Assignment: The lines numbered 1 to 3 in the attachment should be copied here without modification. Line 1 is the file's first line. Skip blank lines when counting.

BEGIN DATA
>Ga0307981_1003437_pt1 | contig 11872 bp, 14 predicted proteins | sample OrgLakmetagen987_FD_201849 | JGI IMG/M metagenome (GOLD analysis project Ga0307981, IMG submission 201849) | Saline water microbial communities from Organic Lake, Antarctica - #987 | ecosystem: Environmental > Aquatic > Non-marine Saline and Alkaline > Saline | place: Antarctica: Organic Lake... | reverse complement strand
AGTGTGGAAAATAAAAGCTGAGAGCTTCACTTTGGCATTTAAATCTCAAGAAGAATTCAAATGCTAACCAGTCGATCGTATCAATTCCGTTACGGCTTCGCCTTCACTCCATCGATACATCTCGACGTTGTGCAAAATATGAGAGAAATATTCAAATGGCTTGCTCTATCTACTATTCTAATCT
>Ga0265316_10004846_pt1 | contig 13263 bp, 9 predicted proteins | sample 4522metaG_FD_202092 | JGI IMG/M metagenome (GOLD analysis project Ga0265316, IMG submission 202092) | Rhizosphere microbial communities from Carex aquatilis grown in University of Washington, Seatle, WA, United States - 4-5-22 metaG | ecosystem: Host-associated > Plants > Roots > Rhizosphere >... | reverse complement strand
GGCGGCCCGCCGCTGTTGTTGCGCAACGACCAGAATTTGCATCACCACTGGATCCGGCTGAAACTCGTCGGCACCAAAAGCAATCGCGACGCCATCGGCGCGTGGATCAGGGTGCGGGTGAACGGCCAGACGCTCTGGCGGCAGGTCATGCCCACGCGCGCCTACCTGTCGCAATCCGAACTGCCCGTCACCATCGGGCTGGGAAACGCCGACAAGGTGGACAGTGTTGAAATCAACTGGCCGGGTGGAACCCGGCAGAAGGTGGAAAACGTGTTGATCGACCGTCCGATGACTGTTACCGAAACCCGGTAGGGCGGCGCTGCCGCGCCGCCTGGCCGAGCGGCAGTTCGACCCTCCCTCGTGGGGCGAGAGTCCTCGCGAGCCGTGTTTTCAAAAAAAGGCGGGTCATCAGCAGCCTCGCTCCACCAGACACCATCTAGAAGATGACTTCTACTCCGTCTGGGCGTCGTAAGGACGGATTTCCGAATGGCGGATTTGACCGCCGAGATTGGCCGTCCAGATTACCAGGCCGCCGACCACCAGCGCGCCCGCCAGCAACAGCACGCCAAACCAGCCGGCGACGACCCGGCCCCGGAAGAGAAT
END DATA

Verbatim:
>Ga0307981_1003437_pt1 | contig 11872 bp, 14 predicted proteins | sample OrgLakmetagen987_FD_201849 | JGI IMG/M metagenome (GOLD analysis project Ga0307981, IMG submission 201849) | Saline water microbial communities from Organic Lake, Antarctica - #987 | ecosystem: Environmental > Aquatic > Non-marine Saline and Alkaline > Saline | place: Antarctica: Organic Lake... | reverse complement strand
AGTGTGGAAAATAAAAGCTGAGAGCTTCACTTTGGCATTTAAATCTCAAGAAGAATTCAAATGCTAACCAGTCGATCGTATCAATTCCGTTACGGCTTCGCCTTCACTCCATCGATACATCTCGACGTTGTGCAAAATATGAGAGAAATATTCAAATGGCTTGCTCTATCTACTATTCTAATCT
>Ga0265316_10004846_pt1 | contig 13263 bp, 9 predicted proteins | sample 4522metaG_FD_202092 | JGI IMG/M metagenome (GOLD analysis project Ga0265316, IMG submission 202092) | Rhizosphere microbial communities from Carex aquatilis grown in University of Washington, Seatle, WA, United States - 4-5-22 metaG | ecosystem: Host-associated > Plants > Roots > Rhizosphere >... | reverse complement strand